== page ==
Post-revolution Egypt is in a state of flux overlooked by outsiders. New political parties are forming while various factions hustle for power and the Muslim Brotherhood hovers in the background. With Egypt's future wide open, tech-savvy activists are openly speculating on what will happen next. A combination of academics and entrepreneurs recently worked with Egyptian activists on a "Hackathon for Egypt" that provides some interesting—and fascinating—clues.
Participants in the hackathon were organized by Cloud to Street, a project dedicated to aiding Egyptian activists through technology. Cloud to Street is headed up by a loose group of primarily Canadian scholars and diplomats. Approximately 75 programmers took part, as well as Egyptian activists who attended both in person and via teleconference.
Most of the tech created at the conference was aimed at Egypt's upcoming elections, which civil-society activists have been obsessively monitoring. The upcoming vote is expected to be the first free election for a leader in Egypt's long, long history. Elections are expected to occur in October or November; the ruling military junta has been unclear on the exact date.
But the complicating rub for programmers was the special circumstances surrounding Egypt. According to one of the participants in the hackathon, veteran Egyptian activist Ahmed Salah, applications under development for Egypt needed to be both "free" and "secure." High—or even minimal costs—would not fly with Egypt's primarily unemployed activists, while the likelihood of future persecution makes absolute security a must.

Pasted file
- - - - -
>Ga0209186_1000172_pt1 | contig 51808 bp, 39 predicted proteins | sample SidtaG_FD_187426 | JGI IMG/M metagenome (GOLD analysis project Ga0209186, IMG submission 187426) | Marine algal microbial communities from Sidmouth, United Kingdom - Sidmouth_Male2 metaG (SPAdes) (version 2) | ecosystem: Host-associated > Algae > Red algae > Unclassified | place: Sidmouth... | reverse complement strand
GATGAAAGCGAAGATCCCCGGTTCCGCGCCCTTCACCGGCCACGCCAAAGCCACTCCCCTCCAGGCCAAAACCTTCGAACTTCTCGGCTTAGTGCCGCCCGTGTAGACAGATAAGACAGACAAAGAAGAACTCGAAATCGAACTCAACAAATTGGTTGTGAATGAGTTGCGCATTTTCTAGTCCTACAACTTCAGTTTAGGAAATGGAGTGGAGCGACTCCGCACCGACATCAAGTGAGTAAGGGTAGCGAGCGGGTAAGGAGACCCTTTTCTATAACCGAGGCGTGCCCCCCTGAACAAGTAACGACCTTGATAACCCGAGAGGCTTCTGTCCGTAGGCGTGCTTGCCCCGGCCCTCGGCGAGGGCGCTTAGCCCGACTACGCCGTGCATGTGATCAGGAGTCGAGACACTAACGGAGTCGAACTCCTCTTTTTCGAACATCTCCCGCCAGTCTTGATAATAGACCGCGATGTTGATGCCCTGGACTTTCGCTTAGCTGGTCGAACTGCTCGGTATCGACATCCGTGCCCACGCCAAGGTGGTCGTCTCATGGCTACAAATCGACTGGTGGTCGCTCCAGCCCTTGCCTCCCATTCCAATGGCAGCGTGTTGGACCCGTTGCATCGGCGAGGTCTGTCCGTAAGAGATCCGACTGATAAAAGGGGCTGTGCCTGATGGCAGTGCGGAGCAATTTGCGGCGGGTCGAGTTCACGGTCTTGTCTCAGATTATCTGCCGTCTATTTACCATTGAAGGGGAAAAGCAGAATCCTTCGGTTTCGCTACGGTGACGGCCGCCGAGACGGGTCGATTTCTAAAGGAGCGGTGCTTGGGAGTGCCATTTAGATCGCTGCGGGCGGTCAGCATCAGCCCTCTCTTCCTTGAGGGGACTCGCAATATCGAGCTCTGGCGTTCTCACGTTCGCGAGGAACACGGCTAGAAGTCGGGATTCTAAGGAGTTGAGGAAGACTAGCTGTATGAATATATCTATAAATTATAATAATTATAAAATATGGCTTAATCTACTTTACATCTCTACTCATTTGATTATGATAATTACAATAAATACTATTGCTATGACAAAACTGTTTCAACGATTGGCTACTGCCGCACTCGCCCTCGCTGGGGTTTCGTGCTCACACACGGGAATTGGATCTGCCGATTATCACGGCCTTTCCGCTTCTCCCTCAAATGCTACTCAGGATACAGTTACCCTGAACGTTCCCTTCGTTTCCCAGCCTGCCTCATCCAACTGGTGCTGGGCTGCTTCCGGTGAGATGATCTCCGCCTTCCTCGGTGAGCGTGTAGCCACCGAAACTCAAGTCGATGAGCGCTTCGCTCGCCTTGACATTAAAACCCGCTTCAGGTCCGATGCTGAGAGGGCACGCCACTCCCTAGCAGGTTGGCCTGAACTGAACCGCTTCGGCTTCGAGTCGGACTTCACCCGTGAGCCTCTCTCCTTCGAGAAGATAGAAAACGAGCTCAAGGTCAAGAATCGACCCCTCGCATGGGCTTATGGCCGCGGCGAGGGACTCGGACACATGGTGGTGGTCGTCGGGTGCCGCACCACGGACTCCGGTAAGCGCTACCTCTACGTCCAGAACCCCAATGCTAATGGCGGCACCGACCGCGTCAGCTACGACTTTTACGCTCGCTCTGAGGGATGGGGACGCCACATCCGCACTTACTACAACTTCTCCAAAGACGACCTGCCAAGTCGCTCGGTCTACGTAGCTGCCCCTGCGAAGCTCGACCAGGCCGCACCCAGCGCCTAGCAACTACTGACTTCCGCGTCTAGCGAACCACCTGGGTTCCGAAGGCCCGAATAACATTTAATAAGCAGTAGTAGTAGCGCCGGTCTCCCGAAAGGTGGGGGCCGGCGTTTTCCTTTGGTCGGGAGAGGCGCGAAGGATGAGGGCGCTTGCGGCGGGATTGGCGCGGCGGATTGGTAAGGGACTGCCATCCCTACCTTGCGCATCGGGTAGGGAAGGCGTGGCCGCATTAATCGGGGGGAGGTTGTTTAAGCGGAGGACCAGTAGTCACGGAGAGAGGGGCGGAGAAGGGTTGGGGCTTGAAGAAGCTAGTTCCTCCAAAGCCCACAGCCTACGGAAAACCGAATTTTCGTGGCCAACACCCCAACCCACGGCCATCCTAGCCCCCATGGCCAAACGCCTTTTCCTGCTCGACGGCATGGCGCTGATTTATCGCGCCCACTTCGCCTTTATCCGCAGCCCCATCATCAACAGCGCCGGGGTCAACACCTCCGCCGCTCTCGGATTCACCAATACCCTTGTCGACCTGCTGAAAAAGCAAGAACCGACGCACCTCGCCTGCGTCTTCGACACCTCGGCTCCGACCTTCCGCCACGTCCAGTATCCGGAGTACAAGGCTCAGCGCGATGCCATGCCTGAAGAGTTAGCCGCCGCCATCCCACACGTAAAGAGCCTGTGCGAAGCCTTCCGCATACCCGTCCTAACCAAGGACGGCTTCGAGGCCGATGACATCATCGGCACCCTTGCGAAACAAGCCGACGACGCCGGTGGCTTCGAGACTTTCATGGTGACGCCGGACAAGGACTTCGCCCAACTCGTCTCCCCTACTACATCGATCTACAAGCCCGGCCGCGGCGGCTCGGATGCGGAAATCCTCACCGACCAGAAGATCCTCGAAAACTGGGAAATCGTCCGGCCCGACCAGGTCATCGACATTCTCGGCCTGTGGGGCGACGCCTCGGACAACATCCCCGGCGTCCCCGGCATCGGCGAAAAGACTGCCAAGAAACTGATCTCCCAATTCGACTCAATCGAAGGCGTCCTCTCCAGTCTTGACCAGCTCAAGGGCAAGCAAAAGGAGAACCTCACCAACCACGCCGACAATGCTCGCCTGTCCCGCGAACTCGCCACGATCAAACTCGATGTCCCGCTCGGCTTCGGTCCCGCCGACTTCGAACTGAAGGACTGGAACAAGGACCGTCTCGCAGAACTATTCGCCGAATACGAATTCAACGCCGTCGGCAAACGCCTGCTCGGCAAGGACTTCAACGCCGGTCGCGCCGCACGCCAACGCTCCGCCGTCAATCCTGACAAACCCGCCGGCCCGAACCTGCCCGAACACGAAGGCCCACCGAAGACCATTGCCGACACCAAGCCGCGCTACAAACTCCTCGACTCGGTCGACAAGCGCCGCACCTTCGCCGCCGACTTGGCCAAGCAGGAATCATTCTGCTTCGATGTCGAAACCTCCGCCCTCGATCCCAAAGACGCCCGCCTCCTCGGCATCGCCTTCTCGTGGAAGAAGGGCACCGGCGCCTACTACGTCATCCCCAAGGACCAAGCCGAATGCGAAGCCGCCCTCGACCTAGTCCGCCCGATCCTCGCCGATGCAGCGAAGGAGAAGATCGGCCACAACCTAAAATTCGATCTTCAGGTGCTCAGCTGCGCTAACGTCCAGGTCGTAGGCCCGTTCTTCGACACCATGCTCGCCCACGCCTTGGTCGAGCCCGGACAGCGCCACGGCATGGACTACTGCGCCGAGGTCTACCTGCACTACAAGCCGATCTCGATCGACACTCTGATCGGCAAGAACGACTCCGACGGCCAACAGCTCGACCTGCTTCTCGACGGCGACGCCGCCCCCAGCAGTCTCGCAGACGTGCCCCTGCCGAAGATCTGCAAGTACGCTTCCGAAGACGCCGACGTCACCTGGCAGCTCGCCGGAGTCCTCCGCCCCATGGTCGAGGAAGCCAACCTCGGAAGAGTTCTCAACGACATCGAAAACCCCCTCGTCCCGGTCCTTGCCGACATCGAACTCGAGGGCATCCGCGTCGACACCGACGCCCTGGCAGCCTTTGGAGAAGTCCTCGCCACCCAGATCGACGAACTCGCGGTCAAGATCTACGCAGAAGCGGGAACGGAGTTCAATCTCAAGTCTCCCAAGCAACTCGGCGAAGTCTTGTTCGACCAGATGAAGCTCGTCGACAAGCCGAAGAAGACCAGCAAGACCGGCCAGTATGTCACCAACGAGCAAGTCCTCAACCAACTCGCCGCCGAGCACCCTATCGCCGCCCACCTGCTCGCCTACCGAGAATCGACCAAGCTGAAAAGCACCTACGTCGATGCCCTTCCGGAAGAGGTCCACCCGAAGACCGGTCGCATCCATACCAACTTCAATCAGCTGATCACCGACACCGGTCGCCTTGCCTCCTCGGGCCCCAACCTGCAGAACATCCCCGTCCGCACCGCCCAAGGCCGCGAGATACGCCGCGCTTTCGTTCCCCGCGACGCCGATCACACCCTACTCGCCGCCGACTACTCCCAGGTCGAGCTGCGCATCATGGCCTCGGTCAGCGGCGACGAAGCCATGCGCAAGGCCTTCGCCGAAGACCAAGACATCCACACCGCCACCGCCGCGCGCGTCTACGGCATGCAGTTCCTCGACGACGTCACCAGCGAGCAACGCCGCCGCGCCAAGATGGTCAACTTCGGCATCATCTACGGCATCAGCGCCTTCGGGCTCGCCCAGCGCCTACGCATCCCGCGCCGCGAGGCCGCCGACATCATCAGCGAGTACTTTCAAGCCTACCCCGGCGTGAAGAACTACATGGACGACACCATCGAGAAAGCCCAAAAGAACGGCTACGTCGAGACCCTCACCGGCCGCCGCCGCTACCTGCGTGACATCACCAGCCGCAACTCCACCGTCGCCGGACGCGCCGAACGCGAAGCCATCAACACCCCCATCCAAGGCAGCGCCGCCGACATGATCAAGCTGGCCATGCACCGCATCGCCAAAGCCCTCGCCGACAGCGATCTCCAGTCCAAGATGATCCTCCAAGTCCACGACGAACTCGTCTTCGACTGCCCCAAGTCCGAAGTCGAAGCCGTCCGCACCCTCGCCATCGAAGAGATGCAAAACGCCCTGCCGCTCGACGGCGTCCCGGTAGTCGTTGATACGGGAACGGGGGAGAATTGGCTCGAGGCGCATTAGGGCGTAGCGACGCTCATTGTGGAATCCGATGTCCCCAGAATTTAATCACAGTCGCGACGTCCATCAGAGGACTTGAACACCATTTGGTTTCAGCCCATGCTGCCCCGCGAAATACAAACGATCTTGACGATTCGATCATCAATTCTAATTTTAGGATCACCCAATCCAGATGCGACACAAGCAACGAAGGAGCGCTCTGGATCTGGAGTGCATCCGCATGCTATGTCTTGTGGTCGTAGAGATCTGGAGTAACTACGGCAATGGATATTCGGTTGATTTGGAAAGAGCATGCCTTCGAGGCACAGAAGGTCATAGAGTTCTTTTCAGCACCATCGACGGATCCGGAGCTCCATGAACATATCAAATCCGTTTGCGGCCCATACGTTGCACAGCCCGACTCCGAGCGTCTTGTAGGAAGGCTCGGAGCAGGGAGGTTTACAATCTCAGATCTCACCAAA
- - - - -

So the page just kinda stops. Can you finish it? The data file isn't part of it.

The conference's most intriguing result was a platform for crowdsourcing the new Egyptian constitution. The platform, which appears to have drawn inspiration from a similar project in Tunisia, allows users to simultaneously browse constitutional texts from multiple countries, propose articles and ideas online and to collaborate on compiling the ideas into a workable text. Owing to Egypt's special circumstances, the platform also contains extensive provisions for off-computer use—many Egyptians simply don't have regular access to either a computer or the Internet.
Other projects worked on at the hackathon included a web platform for training Egyptian election monitors and an interactive tool that allows voters to explore the policies of various parliamentary candidates. While projects such as these may seem commonplace in the North American and Western European markets, they are a foray into uncharted waters for Egypt. For instance, one participant urged the installation of Tor-equipped Firefox browsers on computers at Internet cafes in case of political emergency. Fast Company recently ran a piece on the use of one of Tor's commercial competitors, Hotspot Shield, during the Egyptian revolution.
Meanwhile, Wael Ghonim, the Google executive who played a crucial part in the Egyptian uprising, was honored with the John F. Kennedy Profile in Courage Award by Caroline Kennedy this past Monday.
[Image: Flickr user Simona Scolari]